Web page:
What you need to know about playing the stock market
These are my rules to intro investing and they are insanely easy to understand. Typical financial gurus will talk and assume you already know some things, and here they are.
A little foundational crash course, if you will.
Buy what you know
Don’t bother trying to be “smart” and impress anybody with your stock picks. Buy stock in companies you love, trust, and value.
This was my favorite lesson from Beating the Street by Peter Lynch. He says, “if you can’t describe what they do with a crayon, don’t buy it” and I LIVE FOR THAT SHIT.
Some of my worst purchases were made because of hearsay and PR moves made by dodgy companies. It’s a damn shame.
But do you want to know who my best performers are?
Target (TGT) and Southwest Airlines (LUV). These are companies I not only love, but I funnel money to them right and left. And everyone I know does too. I love, trust, and value them. It’s the trifecta!
Past performance does not guarantee the future
One finance phrase you’ll eventually hear is the “random walk”. This is the basis of investment value and it literally means no one has any idea how the market will perform in the future. When you invest in the market, you are embracing the random walk and are along for the ride.
This is important for you to know because if a financial professional ever promises future value, they are breaking the law.
Just because a stock or fund performed favorably in the past does NOT promise the outcome of future performance. This is where it gets tricky with your strategy, and where your personal financial education will need to come into play.
Professionals can advise you of anything, but unless you get a decent understanding of what’s going on and what you want then you’re giving them free reign over your money.
And nobody respects your things like you will.
I feel the need to say you do not need thousands of dollars to start buying stock. Phew ok glad I got that off my chest.
Yes, the more “sophisticated investors” are buying hundreds or thousands of shares in one order, but we’re new! And that’s totally cool. We’re just getting our feet wet and building a solid understanding of the market and our risk tolerance. Don’t be ashamed of your small orders. Just have some fun and reap the rewards.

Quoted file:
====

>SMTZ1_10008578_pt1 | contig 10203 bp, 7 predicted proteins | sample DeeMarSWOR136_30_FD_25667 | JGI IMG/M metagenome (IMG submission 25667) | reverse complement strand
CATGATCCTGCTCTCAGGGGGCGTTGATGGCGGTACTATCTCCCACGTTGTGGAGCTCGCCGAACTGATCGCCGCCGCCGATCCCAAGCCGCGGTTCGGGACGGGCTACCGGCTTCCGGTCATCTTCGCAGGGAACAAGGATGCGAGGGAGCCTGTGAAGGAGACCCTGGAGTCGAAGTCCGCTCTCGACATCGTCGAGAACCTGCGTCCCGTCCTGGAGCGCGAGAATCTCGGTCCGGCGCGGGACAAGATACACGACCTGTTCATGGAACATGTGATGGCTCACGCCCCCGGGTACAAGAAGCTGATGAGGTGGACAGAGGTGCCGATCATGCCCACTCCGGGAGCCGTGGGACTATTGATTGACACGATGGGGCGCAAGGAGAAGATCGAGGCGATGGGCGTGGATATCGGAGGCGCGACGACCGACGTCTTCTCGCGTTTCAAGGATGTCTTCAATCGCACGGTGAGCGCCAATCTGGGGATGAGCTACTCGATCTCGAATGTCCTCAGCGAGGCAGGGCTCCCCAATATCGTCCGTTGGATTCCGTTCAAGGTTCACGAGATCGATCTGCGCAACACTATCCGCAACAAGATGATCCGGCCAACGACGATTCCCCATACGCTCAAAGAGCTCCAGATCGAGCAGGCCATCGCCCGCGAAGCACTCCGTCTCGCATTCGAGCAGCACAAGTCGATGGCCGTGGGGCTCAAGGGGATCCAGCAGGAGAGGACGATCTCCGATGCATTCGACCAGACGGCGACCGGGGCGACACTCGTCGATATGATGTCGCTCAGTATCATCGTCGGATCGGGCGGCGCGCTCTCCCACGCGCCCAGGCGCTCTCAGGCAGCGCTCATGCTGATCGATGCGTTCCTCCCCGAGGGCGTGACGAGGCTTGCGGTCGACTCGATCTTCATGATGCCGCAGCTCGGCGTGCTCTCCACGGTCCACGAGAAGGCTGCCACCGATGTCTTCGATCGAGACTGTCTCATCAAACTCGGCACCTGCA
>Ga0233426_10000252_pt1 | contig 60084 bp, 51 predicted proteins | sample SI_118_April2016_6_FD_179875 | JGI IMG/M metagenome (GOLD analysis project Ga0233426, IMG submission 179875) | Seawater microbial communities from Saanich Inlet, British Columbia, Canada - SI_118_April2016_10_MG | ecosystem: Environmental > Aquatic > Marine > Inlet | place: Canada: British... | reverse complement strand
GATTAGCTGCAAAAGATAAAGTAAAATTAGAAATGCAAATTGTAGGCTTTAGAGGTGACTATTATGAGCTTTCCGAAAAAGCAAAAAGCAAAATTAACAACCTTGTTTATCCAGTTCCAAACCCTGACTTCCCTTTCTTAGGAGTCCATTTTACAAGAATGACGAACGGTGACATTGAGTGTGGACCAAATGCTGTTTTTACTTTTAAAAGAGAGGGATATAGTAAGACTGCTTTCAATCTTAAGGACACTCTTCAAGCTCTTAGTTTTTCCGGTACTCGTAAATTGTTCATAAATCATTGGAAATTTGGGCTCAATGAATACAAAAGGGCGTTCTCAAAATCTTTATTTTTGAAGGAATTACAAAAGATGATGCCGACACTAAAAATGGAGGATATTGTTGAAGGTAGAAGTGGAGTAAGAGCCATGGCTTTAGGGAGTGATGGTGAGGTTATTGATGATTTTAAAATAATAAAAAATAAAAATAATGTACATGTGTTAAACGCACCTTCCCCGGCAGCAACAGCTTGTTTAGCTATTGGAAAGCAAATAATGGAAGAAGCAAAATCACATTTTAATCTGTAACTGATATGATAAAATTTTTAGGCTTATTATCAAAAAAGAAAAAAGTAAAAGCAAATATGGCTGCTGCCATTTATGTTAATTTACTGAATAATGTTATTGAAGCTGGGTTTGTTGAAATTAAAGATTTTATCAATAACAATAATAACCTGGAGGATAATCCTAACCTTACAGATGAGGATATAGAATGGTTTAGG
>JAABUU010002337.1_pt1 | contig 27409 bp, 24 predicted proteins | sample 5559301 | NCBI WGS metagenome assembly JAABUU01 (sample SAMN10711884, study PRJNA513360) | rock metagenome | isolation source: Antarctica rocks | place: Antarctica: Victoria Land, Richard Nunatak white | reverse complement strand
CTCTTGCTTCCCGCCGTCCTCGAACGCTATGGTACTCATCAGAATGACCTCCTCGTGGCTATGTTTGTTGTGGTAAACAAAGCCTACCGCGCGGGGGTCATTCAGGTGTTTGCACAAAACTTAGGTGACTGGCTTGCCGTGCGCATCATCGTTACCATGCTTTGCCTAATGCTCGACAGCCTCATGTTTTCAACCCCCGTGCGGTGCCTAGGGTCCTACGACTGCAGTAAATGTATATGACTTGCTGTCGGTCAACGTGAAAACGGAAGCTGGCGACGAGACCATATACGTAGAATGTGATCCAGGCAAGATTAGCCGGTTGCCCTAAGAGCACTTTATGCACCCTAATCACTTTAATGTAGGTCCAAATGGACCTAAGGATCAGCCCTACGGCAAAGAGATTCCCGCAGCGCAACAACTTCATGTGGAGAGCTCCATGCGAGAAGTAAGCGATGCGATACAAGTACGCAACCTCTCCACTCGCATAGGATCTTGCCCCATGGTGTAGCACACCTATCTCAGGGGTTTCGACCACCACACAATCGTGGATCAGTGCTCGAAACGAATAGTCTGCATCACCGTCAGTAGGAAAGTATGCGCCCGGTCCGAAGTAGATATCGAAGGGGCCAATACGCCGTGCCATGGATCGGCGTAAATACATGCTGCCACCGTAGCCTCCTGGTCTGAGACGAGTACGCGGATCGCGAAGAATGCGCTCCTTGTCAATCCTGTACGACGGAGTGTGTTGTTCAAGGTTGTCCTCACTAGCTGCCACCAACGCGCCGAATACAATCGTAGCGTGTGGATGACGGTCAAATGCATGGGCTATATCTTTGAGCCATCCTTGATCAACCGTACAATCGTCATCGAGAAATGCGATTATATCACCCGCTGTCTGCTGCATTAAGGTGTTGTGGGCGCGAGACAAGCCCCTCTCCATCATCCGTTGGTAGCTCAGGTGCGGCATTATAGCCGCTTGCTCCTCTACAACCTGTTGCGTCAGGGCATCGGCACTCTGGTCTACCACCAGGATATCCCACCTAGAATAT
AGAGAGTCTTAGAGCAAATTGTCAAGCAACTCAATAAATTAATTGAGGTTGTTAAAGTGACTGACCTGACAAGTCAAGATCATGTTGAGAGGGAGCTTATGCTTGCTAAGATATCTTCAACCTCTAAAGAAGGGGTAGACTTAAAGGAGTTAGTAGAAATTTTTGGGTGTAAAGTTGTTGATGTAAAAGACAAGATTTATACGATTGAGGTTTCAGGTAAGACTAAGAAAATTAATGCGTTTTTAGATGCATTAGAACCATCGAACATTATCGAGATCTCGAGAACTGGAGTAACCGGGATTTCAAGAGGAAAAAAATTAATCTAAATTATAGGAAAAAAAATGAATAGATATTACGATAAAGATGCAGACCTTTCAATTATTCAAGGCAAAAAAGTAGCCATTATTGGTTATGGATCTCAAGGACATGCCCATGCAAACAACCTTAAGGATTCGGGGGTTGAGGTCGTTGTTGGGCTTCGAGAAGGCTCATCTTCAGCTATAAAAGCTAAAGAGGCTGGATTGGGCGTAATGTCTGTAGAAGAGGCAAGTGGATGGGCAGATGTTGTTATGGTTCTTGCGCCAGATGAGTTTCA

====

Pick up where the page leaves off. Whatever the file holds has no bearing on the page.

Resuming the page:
Don’t keep all your eggs in one basket (diversify)
Maybe you do have $1,000 sitting around and you want to put it in the market. That’s great, but do you remember hearing people say “don’t spend it all in one place”? There are a few ways to interpret that sentiment, but all I hear is “spread your money around”.
and THAT is a timeless investing principle to live by.
The risk of the market is offset as your portfolio reaches 20+ stocks. In other words, the more things you’re invested in, the less likely they will all fall at once.
Taking it one step further, one strategy behind diversification is to cover competing companies
The name of the game (buy low and sell high)
Maybe you’ve heard this phrase before, and that’s because it’s the winning strategy. Dave Ramsay will tell you you only lose money in the stock market when you take your money out of it. Particularly when you get freaked out and decide to sell just because the price is dropping before your eyes.
This is the amateur of all amateur moves, and there are few instances when a stock price drop is an indicator of sudden doom for a company.
The snowflake nightmares of Enron and Lehman Brothers who shut down overnight dropping stock to almost $zero are incredibly unlikely and unfortunate (and a prime reminder to diversify).
If you absolutely have to or are itching to sell your stock, only sell for more than you paid.
Stock Market Investing 101 – graduation (yay)
That’s my little crash course. I hope you can say you learned something new and are at least *slightly* less intimidated by the concept.
We covered the 5 things you:
- need to know
- need to have
- need to do
In the most normal terms possible for normal people who aren’t trying to talk circles around you.
Do you have any questions I didn’t answer?
Please ask in the comments below!! And be sure to subscribe to my newsletter to stay up to date when more investment topics make it on here.